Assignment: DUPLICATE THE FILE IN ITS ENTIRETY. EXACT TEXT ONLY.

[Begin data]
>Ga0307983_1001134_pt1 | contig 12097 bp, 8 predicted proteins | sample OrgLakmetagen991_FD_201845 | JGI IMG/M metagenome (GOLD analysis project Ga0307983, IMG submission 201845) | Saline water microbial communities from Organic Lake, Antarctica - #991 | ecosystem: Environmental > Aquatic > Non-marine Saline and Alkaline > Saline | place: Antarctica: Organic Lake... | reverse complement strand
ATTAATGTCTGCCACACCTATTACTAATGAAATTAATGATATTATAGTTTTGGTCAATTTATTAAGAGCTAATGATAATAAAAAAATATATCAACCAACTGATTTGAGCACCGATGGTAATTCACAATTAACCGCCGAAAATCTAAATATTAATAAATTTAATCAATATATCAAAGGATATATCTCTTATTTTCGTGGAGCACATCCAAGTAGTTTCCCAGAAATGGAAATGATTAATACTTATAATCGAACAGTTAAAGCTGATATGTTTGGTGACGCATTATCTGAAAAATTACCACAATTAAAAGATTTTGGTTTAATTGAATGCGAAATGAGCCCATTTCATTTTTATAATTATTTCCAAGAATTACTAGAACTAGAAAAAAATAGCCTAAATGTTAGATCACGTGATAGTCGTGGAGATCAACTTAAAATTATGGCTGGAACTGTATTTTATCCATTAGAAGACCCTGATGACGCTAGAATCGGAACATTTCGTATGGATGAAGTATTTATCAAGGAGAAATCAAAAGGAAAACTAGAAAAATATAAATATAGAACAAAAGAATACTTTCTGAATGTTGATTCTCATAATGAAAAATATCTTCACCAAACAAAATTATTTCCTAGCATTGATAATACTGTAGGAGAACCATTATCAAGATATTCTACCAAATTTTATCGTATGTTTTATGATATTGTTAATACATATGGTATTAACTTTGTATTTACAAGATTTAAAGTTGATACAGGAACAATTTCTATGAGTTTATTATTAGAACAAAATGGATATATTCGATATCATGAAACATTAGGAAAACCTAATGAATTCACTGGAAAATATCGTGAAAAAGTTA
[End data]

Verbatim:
>Ga0307983_1001134_pt1 | contig 12097 bp, 8 predicted proteins | sample OrgLakmetagen991_FD_201845 | JGI IMG/M metagenome (GOLD analysis project Ga0307983, IMG submission 201845) | Saline water microbial communities from Organic Lake, Antarctica - #991 | ecosystem: Environmental > Aquatic > Non-marine Saline and Alkaline > Saline | place: Antarctica: Organic Lake... | reverse complement strand
ATTAATGTCTGCCACACCTATTACTAATGAAATTAATGATATTATAGTTTTGGTCAATTTATTAAGAGCTAATGATAATAAAAAAATATATCAACCAACTGATTTGAGCACCGATGGTAATTCACAATTAACCGCCGAAAATCTAAATATTAATAAATTTAATCAATATATCAAAGGATATATCTCTTATTTTCGTGGAGCACATCCAAGTAGTTTCCCAGAAATGGAAATGATTAATACTTATAATCGAACAGTTAAAGCTGATATGTTTGGTGACGCATTATCTGAAAAATTACCACAATTAAAAGATTTTGGTTTAATTGAATGCGAAATGAGCCCATTTCATTTTTATAATTATTTCCAAGAATTACTAGAACTAGAAAAAAATAGCCTAAATGTTAGATCACGTGATAGTCGTGGAGATCAACTTAAAATTATGGCTGGAACTGTATTTTATCCATTAGAAGACCCTGATGACGCTAGAATCGGAACATTTCGTATGGATGAAGTATTTATCAAGGAGAAATCAAAAGGAAAACTAGAAAAATATAAATATAGAACAAAAGAATACTTTCTGAATGTTGATTCTCATAATGAAAAATATCTTCACCAAACAAAATTATTTCCTAGCATTGATAATACTGTAGGAGAACCATTATCAAGATATTCTACCAAATTTTATCGTATGTTTTATGATATTGTTAATACATATGGTATTAACTTTGTATTTACAAGATTTAAAGTTGATACAGGAACAATTTCTATGAGTTTATTATTAGAACAAAATGGATATATTCGATATCATGAAACATTAGGAAAACCTAATGAATTCACTGGAAAATATCGTGAAAAAGTTA